Beautiful Names

I think these are the most beautiful male names in the world (in that order):

1. Desiderio

2. Babatunde

3. Hermenegildo

4. Parminder

5. And, of course V. S. Naipaul’s name, Vidiadhar Surajprasad, is stunningly beautiful. He had no choice but to become famous with a name like that.

And these are the most beautiful male names in the world (in that order):

1. Clarissa (obviously, or why would I have chosen it for this blog?)

2. Soledad

3. Catalina Miranda (but only when both names come together

4. Евгения (pronounced something like “Yevgenia” with the “g” like in “great” in English)

What do you think? Which are the most beautiful names in the world?

48 thoughts on “Beautiful Names”

  1. In addition to my own name, David, I really like the men’s names Vikram, Janusz, and Tyrell.

    Female names I like very much are Lori, Gloria, Nalo, Melody, Nnedimma, and Franetta.

    I know people with each of these names, either family or friends, so I am not sure whether the fact that I like these names is based in part on how I feel about the people or merely the euphony of the spoken words.

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      1. “Lori” is, indeed, beautiful.

        I have noticed, however, that in L.-Am. soap operas the “mala malisima” or the most evil evildoer’s name is always some variation on Laura, Lora, Lorena, Lara, Lola, etc. I guess that is because the name somehow carries intensely sexual connotations.

        The most evil evildoer is always female, too.

        I love the soap-operas because they give you access to the most profound knowledge about a society.

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  2. Parminder can be used for women as well. This is a Sikh name and in their community it is common practice to have the same first name used for both boys and girls. The last name changes, depending on the sex of the child. In this example, if it’s a boy he’d be Parminder Singh, and if it’s a girl she’d be Parminder Kaur.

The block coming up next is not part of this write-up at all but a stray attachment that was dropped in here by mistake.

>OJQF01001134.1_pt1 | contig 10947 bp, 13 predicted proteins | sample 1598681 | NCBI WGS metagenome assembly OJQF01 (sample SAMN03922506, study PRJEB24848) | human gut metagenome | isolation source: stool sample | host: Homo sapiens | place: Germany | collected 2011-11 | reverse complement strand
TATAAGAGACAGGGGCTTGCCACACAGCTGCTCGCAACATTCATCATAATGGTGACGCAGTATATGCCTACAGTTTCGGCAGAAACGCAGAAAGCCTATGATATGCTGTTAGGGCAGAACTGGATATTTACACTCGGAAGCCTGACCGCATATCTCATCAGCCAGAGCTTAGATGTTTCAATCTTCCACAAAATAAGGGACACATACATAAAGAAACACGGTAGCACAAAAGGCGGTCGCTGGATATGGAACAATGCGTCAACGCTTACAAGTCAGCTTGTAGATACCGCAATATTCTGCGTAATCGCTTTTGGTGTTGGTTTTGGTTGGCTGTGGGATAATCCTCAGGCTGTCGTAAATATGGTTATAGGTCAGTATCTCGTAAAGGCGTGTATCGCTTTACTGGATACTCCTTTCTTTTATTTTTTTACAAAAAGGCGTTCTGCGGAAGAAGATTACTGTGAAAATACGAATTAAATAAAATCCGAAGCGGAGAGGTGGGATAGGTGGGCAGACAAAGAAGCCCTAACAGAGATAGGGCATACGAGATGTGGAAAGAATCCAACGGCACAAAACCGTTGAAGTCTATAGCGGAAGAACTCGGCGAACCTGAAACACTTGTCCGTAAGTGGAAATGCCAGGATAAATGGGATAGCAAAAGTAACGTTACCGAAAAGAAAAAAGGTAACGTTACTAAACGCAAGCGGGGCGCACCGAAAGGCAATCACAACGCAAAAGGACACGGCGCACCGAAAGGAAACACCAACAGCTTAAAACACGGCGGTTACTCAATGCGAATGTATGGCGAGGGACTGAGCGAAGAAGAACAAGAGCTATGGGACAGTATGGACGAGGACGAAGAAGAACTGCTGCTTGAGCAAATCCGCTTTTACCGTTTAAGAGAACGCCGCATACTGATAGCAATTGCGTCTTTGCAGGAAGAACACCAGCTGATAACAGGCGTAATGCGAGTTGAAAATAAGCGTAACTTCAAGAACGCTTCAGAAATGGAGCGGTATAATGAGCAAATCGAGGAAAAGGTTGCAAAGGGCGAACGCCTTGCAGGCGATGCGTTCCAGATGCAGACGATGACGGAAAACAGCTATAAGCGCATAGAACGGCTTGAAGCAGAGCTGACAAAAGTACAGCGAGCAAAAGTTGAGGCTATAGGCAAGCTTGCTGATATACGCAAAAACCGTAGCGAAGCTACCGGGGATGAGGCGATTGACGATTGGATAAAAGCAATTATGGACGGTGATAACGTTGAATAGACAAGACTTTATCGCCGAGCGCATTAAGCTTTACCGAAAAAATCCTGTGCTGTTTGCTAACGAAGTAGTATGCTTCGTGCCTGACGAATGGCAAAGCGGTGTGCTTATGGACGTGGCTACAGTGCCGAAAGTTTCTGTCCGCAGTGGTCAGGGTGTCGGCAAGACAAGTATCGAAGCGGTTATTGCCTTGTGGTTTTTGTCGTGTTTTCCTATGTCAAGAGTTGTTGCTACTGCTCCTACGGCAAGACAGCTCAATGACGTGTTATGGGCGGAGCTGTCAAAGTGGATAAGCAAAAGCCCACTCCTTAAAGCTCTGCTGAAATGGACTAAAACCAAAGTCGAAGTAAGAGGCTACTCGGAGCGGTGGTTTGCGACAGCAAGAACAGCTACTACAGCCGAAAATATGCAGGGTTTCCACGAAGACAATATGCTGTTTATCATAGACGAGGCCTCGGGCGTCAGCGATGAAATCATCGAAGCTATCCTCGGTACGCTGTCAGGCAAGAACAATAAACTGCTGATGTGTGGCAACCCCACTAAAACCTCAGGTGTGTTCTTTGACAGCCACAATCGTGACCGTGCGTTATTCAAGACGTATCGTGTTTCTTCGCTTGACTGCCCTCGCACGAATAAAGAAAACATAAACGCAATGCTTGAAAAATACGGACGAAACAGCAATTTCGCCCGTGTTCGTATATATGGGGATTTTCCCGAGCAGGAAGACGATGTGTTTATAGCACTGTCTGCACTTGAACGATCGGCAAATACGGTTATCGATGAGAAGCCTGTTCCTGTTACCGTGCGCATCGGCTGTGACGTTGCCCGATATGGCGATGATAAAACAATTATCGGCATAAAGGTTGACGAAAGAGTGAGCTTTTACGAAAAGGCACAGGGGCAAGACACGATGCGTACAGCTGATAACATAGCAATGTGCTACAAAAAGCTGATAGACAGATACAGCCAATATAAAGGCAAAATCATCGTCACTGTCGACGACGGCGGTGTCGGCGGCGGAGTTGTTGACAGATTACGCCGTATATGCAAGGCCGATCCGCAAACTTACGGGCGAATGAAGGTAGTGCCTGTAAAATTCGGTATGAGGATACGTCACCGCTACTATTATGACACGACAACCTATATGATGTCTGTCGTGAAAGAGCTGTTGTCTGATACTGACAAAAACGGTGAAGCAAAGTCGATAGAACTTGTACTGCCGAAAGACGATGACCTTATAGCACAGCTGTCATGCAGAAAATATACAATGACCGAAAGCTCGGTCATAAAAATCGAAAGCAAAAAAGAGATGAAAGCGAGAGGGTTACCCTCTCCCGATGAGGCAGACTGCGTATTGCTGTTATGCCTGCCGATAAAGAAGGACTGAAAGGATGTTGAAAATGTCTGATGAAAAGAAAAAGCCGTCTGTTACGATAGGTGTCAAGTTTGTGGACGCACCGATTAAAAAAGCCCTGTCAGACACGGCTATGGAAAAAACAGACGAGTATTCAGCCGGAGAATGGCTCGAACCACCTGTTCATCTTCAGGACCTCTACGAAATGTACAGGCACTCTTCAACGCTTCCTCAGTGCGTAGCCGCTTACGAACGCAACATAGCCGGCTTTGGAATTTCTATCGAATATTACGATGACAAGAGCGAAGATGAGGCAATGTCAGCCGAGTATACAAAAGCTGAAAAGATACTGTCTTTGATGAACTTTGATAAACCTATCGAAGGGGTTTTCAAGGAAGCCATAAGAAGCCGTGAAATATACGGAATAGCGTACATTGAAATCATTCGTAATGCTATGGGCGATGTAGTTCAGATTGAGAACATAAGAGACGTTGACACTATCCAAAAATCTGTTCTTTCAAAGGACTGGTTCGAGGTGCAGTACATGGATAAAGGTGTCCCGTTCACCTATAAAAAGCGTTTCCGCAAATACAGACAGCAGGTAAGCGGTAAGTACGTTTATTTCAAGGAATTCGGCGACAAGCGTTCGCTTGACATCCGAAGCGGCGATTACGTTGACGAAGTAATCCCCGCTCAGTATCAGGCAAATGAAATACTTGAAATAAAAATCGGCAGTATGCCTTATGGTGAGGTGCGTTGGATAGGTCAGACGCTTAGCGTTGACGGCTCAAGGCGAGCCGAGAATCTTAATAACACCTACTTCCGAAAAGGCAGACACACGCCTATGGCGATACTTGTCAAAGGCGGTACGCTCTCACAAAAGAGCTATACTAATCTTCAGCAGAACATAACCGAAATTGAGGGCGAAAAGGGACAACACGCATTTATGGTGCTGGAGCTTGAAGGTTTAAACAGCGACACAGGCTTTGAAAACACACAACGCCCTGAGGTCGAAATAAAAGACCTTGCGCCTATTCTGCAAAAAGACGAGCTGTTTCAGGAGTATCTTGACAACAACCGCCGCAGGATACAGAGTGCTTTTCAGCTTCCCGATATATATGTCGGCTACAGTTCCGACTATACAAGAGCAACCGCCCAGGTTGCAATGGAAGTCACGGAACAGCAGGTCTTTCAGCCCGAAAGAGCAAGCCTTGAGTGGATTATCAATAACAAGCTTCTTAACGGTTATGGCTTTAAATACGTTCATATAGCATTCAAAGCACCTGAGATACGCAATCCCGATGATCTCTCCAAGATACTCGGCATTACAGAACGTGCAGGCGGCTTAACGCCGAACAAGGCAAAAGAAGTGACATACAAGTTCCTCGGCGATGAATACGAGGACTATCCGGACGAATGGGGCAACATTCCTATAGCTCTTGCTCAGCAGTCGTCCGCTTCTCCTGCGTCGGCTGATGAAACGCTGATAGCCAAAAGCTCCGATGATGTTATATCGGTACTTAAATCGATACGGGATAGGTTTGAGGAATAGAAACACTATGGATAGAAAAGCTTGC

I think Zinedine Zidane is the greatest male firstname-lastname combo.

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  3. I never got Soledad. It literally means Loneliness. If you are going to name your kid that you might as well go for Depression.

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      1. >> I am guessing that’s what “Soledad” means.

        And you’d be wrong. In Spanish “soledad” captures mostly the bad connotations of being alone, much as “loneliness” does in English.

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  4. I am partial to female Slavic (but not Polish) names like Svetlana or Tatyana (I even wrote a funny poem once where the lead was called “Yevgenya” :P). Even Srebrenica, the place where a notorious massacre took place, is a very elegant name.
    A male name which I like very much, and which I thought was Hebrew before I learnt it was Turkish, is ‘Yilmaz’. I also like names which tell you immediately that the person is Hungarian, like “Laszlo”.

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  5. Oooh, I love names! Here are my favourites
    Boys:
    Mirza
    Leonard (If I were a boy I would want this to be my name)
    Orlando
    Darius
    Makani
    Jonathan
    Anatole
    Genji
    Jian
    Alika

    Girls:
    Noelani
    Celeste
    Miriam
    Claudette
    Lanikai
    Victoire
    Josephine
    Rebecca
    Juliette
    Leila
    Setsuko
    Naomi

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    1. Alika is a female name in my culture.

      I always really loved the name Alina, but then I met two really evil women with such names and it’s now all spoiled for me. 🙂